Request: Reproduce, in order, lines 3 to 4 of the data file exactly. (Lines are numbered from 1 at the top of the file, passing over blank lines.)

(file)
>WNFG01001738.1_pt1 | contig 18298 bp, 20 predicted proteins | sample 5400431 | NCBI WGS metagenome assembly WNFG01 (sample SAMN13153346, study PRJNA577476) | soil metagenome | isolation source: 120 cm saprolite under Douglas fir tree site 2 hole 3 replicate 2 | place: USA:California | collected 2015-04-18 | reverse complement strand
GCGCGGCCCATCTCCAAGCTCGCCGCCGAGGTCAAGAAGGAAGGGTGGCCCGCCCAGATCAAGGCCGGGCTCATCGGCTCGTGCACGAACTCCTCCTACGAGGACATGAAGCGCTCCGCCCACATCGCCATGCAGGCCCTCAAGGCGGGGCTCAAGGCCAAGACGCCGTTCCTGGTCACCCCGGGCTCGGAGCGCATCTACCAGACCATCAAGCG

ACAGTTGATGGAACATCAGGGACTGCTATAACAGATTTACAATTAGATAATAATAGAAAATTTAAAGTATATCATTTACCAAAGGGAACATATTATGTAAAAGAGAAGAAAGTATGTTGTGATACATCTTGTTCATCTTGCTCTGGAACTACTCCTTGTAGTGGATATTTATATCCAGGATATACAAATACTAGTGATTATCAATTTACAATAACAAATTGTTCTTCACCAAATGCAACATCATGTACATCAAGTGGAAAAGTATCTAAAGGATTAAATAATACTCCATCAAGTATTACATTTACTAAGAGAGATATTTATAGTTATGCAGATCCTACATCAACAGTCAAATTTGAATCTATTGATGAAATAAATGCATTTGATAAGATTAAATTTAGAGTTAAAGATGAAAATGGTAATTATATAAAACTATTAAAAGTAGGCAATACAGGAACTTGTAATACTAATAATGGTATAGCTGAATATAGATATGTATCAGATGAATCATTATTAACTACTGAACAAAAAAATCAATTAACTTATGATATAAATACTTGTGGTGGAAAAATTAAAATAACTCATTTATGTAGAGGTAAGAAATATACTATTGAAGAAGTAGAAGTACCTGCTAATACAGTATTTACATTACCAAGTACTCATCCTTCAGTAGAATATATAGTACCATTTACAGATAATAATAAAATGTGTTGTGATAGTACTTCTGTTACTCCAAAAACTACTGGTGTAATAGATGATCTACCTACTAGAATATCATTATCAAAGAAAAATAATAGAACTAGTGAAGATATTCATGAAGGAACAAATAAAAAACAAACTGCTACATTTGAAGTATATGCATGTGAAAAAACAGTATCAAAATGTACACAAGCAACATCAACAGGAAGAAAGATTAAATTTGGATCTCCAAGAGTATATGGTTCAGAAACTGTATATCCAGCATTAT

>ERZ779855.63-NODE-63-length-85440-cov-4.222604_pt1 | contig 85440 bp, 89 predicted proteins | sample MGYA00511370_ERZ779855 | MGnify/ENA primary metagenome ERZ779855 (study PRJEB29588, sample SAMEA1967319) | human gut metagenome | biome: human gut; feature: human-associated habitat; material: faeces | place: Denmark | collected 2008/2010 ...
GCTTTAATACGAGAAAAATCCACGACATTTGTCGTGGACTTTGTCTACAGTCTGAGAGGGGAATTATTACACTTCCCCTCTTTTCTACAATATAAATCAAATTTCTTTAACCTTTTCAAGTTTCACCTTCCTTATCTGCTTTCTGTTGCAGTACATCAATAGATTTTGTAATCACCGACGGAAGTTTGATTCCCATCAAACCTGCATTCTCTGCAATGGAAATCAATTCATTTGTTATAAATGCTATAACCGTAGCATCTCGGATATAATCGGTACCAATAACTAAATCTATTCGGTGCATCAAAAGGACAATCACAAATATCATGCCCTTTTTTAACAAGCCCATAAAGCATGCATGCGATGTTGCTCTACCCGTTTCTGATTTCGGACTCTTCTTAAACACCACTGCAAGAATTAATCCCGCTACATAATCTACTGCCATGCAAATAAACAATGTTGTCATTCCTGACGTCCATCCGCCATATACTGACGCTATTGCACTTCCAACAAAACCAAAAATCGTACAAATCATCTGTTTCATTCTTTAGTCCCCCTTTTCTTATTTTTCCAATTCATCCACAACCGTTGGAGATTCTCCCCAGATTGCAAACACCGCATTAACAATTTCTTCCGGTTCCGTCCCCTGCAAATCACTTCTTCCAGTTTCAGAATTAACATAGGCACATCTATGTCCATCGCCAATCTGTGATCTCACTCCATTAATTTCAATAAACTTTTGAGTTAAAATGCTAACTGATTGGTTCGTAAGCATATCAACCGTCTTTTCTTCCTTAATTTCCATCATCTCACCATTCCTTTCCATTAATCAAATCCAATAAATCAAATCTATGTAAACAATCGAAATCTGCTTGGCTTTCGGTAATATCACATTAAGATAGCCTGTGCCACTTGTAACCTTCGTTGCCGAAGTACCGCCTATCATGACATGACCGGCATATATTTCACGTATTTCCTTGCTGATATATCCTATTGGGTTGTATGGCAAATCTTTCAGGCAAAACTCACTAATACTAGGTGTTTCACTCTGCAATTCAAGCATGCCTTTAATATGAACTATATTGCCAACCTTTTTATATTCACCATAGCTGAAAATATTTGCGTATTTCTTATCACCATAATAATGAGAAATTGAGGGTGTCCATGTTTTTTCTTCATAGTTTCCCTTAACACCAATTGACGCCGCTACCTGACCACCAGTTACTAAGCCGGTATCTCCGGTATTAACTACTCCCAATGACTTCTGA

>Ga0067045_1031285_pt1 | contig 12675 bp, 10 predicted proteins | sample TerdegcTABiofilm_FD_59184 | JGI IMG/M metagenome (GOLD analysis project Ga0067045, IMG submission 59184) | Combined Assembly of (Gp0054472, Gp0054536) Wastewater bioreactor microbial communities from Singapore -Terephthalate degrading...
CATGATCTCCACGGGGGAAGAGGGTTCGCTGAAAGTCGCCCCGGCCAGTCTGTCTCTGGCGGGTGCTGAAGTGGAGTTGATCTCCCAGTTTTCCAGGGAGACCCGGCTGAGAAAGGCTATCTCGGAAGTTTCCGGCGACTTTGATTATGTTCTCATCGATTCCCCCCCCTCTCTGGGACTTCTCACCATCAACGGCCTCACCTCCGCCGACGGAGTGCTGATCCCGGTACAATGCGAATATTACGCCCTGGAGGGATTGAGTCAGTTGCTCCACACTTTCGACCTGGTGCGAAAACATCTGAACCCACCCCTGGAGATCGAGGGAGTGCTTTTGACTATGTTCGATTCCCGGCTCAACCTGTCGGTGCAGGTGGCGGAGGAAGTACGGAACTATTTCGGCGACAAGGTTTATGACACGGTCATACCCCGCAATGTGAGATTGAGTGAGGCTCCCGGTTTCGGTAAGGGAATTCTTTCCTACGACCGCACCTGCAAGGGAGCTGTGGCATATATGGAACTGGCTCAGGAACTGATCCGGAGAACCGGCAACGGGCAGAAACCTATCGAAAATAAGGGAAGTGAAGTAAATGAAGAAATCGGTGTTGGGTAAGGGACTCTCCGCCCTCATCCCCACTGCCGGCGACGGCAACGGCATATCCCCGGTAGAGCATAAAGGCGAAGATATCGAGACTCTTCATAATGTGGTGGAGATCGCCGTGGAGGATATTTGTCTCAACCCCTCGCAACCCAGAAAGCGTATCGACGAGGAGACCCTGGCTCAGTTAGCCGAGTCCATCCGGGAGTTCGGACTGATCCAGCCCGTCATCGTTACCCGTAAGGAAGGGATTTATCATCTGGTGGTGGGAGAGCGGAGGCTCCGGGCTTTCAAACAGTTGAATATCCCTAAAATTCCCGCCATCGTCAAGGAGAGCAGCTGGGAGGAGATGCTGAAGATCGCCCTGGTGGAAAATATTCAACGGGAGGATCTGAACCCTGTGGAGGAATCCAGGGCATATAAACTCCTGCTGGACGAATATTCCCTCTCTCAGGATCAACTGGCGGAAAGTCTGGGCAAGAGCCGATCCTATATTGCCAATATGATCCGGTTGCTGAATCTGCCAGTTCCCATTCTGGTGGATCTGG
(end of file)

ACAGTTGATGGAACATCAGGGACTGCTATAACAGATTTACAATTAGATAATAATAGAAAATTTAAAGTATATCATTTACCAAAGGGAACATATTATGTAAAAGAGAAGAAAGTATGTTGTGATACATCTTGTTCATCTTGCTCTGGAACTACTCCTTGTAGTGGATATTTATATCCAGGATATACAAATACTAGTGATTATCAATTTACAATAACAAATTGTTCTTCACCAAATGCAACATCATGTACATCAAGTGGAAAAGTATCTAAAGGATTAAATAATACTCCATCAAGTATTACATTTACTAAGAGAGATATTTATAGTTATGCAGATCCTACATCAACAGTCAAATTTGAATCTATTGATGAAATAAATGCATTTGATAAGATTAAATTTAGAGTTAAAGATGAAAATGGTAATTATATAAAACTATTAAAAGTAGGCAATACAGGAACTTGTAATACTAATAATGGTATAGCTGAATATAGATATGTATCAGATGAATCATTATTAACTACTGAACAAAAAAATCAATTAACTTATGATATAAATACTTGTGGTGGAAAAATTAAAATAACTCATTTATGTAGAGGTAAGAAATATACTATTGAAGAAGTAGAAGTACCTGCTAATACAGTATTTACATTACCAAGTACTCATCCTTCAGTAGAATATATAGTACCATTTACAGATAATAATAAAATGTGTTGTGATAGTACTTCTGTTACTCCAAAAACTACTGGTGTAATAGATGATCTACCTACTAGAATATCATTATCAAAGAAAAATAATAGAACTAGTGAAGATATTCATGAAGGAACAAATAAAAAACAAACTGCTACATTTGAAGTATATGCATGTGAAAAAACAGTATCAAAATGTACACAAGCAACATCAACAGGAAGAAAGATTAAATTTGGATCTCCAAGAGTATATGGTTCAGAAACTGTATATCCAGCATTAT

>ERZ779855.63-NODE-63-length-85440-cov-4.222604_pt1 | contig 85440 bp, 89 predicted proteins | sample MGYA00511370_ERZ779855 | MGnify/ENA primary metagenome ERZ779855 (study PRJEB29588, sample SAMEA1967319) | human gut metagenome | biome: human gut; feature: human-associated habitat; material: faeces | place: Denmark | collected 2008/2010 ...